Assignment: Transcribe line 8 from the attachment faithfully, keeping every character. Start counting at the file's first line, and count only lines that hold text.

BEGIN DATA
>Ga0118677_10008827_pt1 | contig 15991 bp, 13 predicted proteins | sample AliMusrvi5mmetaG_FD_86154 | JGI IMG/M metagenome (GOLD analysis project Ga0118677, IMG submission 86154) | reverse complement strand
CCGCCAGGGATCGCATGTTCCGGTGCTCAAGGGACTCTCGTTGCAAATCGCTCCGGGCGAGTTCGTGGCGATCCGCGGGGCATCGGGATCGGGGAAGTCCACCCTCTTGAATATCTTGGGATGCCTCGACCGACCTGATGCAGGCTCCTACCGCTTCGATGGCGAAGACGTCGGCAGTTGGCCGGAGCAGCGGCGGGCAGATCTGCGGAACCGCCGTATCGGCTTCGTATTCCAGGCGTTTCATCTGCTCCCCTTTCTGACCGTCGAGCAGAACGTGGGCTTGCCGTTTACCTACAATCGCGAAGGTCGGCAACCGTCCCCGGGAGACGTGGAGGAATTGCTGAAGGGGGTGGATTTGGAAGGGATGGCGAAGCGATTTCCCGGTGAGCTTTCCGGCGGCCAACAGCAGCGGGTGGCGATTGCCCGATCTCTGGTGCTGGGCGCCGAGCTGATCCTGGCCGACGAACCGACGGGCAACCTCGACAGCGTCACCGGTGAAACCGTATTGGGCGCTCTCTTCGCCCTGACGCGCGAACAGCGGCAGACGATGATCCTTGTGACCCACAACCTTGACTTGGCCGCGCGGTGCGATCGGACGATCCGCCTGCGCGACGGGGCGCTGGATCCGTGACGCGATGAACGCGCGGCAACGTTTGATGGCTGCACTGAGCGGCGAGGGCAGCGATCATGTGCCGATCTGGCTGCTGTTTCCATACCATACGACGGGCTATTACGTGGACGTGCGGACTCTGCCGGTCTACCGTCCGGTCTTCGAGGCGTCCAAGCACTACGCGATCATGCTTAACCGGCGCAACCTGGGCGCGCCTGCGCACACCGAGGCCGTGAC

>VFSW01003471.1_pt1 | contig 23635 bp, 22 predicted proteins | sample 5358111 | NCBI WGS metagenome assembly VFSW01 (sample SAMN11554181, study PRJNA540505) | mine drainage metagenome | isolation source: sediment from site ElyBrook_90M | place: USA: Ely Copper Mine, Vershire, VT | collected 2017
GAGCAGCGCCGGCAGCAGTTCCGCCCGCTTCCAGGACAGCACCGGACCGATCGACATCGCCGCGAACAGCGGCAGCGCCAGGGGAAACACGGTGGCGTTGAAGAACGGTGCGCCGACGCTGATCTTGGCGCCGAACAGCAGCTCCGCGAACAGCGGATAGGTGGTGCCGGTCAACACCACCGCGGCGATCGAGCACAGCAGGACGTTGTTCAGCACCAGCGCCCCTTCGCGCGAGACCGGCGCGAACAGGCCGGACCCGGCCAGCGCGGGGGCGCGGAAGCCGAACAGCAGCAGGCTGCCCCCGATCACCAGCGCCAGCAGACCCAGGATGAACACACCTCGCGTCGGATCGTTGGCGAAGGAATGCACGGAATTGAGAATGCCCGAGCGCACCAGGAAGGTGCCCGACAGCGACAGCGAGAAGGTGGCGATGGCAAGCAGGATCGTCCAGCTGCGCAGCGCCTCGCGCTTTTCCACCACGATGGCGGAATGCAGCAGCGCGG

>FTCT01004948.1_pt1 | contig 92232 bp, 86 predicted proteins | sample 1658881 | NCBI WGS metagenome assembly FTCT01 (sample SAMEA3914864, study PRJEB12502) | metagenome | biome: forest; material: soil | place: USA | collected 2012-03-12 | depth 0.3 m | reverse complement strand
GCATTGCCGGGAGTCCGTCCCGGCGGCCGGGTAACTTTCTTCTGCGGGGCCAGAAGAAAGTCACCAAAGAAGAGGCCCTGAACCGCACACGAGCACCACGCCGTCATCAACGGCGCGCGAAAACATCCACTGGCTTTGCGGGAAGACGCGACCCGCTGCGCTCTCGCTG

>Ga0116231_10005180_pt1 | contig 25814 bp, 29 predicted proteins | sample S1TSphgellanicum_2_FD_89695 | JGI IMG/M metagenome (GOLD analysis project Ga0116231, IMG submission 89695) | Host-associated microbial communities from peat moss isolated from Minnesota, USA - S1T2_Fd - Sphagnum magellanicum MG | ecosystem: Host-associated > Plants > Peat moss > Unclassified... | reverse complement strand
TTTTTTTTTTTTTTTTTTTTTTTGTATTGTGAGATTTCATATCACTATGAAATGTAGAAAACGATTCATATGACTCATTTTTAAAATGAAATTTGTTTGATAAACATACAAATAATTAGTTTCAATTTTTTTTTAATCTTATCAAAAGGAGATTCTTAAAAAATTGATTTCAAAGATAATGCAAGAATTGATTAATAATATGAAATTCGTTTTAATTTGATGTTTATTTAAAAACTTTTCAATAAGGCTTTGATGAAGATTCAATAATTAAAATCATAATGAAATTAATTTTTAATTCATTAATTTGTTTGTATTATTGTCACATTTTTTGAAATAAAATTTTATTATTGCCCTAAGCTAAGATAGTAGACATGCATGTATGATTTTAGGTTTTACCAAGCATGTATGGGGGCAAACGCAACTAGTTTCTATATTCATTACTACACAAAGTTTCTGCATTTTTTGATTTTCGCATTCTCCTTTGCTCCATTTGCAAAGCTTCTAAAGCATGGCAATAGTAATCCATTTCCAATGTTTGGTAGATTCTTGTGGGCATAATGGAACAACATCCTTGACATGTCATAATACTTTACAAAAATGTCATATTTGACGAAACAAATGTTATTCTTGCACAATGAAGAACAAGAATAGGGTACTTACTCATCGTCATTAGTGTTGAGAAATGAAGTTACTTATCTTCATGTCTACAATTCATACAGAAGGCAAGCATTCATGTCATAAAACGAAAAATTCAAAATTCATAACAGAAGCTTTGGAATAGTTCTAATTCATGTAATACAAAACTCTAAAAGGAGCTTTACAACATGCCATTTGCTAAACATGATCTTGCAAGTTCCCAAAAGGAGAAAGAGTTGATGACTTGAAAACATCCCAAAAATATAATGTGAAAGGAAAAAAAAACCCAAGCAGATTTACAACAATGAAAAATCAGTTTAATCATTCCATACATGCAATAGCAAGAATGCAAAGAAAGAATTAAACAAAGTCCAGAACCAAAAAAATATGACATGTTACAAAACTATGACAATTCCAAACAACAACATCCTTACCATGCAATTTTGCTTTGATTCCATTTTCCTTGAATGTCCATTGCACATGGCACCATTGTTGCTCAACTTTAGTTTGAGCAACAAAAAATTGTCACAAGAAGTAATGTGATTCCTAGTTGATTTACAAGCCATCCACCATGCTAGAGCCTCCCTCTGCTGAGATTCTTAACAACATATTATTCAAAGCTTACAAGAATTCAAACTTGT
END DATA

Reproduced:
TTTTTTTTTTTTTTTTTTTTTTTGTATTGTGAGATTTCATATCACTATGAAATGTAGAAAACGATTCATATGACTCATTTTTAAAATGAAATTTGTTTGATAAACATACAAATAATTAGTTTCAATTTTTTTTTAATCTTATCAAAAGGAGATTCTTAAAAAATTGATTTCAAAGATAATGCAAGAATTGATTAATAATATGAAATTCGTTTTAATTTGATGTTTATTTAAAAACTTTTCAATAAGGCTTTGATGAAGATTCAATAATTAAAATCATAATGAAATTAATTTTTAATTCATTAATTTGTTTGTATTATTGTCACATTTTTTGAAATAAAATTTTATTATTGCCCTAAGCTAAGATAGTAGACATGCATGTATGATTTTAGGTTTTACCAAGCATGTATGGGGGCAAACGCAACTAGTTTCTATATTCATTACTACACAAAGTTTCTGCATTTTTTGATTTTCGCATTCTCCTTTGCTCCATTTGCAAAGCTTCTAAAGCATGGCAATAGTAATCCATTTCCAATGTTTGGTAGATTCTTGTGGGCATAATGGAACAACATCCTTGACATGTCATAATACTTTACAAAAATGTCATATTTGACGAAACAAATGTTATTCTTGCACAATGAAGAACAAGAATAGGGTACTTACTCATCGTCATTAGTGTTGAGAAATGAAGTTACTTATCTTCATGTCTACAATTCATACAGAAGGCAAGCATTCATGTCATAAAACGAAAAATTCAAAATTCATAACAGAAGCTTTGGAATAGTTCTAATTCATGTAATACAAAACTCTAAAAGGAGCTTTACAACATGCCATTTGCTAAACATGATCTTGCAAGTTCCCAAAAGGAGAAAGAGTTGATGACTTGAAAACATCCCAAAAATATAATGTGAAAGGAAAAAAAAACCCAAGCAGATTTACAACAATGAAAAATCAGTTTAATCATTCCATACATGCAATAGCAAGAATGCAAAGAAAGAATTAAACAAAGTCCAGAACCAAAAAAATATGACATGTTACAAAACTATGACAATTCCAAACAACAACATCCTTACCATGCAATTTTGCTTTGATTCCATTTTCCTTGAATGTCCATTGCACATGGCACCATTGTTGCTCAACTTTAGTTTGAGCAACAAAAAATTGTCACAAGAAGTAATGTGATTCCTAGTTGATTTACAAGCCATCCACCATGCTAGAGCCTCCCTCTGCTGAGATTCTTAACAACATATTATTCAAAGCTTACAAGAATTCAAACTTGT